They stand out, even when they don't stand out: a qualitative exploration of educators' perceptions of foster youth
MetadataShow full item record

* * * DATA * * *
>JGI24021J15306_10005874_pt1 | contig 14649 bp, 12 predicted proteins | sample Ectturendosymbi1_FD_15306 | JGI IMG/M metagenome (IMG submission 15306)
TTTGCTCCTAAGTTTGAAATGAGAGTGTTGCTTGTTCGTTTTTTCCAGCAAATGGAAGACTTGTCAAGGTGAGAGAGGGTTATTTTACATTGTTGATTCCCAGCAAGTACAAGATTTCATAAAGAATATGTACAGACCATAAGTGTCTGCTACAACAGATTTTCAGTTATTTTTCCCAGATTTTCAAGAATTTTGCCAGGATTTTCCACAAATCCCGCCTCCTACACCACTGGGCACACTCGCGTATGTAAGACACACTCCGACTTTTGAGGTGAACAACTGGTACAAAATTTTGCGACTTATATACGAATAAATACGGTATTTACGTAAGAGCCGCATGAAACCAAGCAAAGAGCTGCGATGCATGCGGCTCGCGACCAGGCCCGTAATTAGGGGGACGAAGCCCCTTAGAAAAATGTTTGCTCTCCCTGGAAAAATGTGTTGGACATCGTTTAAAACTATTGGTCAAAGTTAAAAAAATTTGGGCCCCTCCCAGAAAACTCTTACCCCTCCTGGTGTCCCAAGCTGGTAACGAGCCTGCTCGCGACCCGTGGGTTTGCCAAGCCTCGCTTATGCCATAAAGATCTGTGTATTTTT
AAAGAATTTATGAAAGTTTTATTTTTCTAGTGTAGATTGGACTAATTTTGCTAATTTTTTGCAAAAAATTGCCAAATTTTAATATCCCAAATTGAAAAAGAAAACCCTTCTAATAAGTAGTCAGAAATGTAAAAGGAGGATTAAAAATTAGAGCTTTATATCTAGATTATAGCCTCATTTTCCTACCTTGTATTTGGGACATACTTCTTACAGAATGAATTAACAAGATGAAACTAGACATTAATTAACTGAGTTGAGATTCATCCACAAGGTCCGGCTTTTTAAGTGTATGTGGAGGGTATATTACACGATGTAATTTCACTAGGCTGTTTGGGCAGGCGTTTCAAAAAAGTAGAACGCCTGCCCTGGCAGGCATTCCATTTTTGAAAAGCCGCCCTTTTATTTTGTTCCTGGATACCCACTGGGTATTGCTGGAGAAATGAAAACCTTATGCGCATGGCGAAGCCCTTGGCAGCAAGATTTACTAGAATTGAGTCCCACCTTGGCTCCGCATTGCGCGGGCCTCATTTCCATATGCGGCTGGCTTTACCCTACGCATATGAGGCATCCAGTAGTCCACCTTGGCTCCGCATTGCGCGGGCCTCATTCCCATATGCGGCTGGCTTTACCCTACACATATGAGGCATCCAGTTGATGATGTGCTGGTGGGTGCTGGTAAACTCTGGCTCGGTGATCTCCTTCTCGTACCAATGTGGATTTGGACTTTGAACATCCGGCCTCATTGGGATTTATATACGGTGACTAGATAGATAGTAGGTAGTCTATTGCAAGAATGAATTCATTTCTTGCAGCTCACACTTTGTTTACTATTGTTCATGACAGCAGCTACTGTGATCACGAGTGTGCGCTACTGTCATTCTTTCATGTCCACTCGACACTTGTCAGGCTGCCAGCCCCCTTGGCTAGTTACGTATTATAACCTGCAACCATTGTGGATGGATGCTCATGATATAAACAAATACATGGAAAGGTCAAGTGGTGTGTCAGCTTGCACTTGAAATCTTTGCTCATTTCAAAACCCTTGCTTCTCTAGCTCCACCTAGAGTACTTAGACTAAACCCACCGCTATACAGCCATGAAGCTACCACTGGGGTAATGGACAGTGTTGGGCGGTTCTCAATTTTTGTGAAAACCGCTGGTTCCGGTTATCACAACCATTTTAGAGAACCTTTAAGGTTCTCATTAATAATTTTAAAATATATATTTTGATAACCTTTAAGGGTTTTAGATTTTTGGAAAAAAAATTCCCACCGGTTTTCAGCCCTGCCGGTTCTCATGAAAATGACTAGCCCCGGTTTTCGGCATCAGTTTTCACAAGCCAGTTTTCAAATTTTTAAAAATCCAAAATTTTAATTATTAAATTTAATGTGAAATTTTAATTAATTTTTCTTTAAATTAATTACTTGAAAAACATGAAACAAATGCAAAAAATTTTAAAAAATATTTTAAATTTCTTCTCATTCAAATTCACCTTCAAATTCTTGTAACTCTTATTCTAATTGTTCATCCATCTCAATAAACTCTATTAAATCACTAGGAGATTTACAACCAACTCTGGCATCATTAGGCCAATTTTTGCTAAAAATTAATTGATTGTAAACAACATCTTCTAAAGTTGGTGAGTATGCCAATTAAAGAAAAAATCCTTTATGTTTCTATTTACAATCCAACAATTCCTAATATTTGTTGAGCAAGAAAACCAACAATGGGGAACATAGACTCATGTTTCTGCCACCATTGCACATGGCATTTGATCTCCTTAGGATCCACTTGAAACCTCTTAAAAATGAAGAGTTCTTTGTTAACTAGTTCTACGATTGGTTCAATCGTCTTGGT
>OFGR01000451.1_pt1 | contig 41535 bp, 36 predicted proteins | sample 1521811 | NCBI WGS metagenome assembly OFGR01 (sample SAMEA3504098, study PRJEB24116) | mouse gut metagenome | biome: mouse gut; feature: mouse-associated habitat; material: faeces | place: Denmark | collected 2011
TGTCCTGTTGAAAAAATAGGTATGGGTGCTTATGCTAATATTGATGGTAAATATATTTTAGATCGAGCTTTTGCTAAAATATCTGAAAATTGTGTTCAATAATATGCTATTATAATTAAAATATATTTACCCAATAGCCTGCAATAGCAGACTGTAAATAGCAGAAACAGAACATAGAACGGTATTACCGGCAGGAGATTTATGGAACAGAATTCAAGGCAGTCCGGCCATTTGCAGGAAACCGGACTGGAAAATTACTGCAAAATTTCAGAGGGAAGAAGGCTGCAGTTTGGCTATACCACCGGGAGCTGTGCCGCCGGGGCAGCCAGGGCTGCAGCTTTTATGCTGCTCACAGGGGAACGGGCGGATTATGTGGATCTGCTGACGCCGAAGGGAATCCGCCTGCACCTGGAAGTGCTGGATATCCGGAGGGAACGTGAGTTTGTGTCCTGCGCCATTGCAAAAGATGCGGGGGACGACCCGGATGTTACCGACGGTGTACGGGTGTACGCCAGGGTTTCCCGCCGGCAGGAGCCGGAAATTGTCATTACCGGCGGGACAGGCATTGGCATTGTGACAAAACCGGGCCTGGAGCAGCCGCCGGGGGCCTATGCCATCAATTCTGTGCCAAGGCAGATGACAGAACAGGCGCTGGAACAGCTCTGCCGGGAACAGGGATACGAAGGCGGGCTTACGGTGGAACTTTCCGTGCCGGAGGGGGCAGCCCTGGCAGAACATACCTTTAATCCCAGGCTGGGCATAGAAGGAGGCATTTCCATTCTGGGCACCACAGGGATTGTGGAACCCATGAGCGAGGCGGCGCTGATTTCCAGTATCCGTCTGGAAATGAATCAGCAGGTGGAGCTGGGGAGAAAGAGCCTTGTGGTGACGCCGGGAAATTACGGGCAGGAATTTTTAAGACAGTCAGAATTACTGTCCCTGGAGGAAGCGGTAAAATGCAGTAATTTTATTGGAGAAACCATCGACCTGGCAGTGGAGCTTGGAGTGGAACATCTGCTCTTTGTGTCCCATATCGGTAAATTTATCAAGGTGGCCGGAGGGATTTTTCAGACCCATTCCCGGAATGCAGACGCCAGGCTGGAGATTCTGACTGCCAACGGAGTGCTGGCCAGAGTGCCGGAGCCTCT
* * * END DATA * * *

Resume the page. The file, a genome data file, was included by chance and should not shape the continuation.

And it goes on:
Youth in the child welfare system may have academic needs that go unmet as a result of the perceptions that educators hold of this population. This study explores teachers’ ideas about foster youth, both as a population in general and the specific foster youth with whom they have interacted. Fifteen current and former teachers at the middle and high school levels were interviewed in a semi-structured format, and data were analyzed using a grounded theory approach. Results suggest low general and often negative knowledge of the child welfare system and foster youth who may be present in their schools as well as expectations of poor emotional and academic performance. Foster youth were equated, perhaps erroneously, to economically disadvantaged students as a whole. Foster youth held a stigmatized identity as irreparably damaged. Such negative perceptions were combatted with more accurate depictions of each individual student when educators took time to connect with students on a personal level. Based on these results, a school environment that includes well trained staff and informed peers who are able to provide safe spaces for foster youth to discuss their situations for better emotional processing and more open, less marginalized treatment of foster youth status may help foster youth better cope with the turmoil in their lives. Results also inform suggestions for a program to improve teacher competency around foster youth.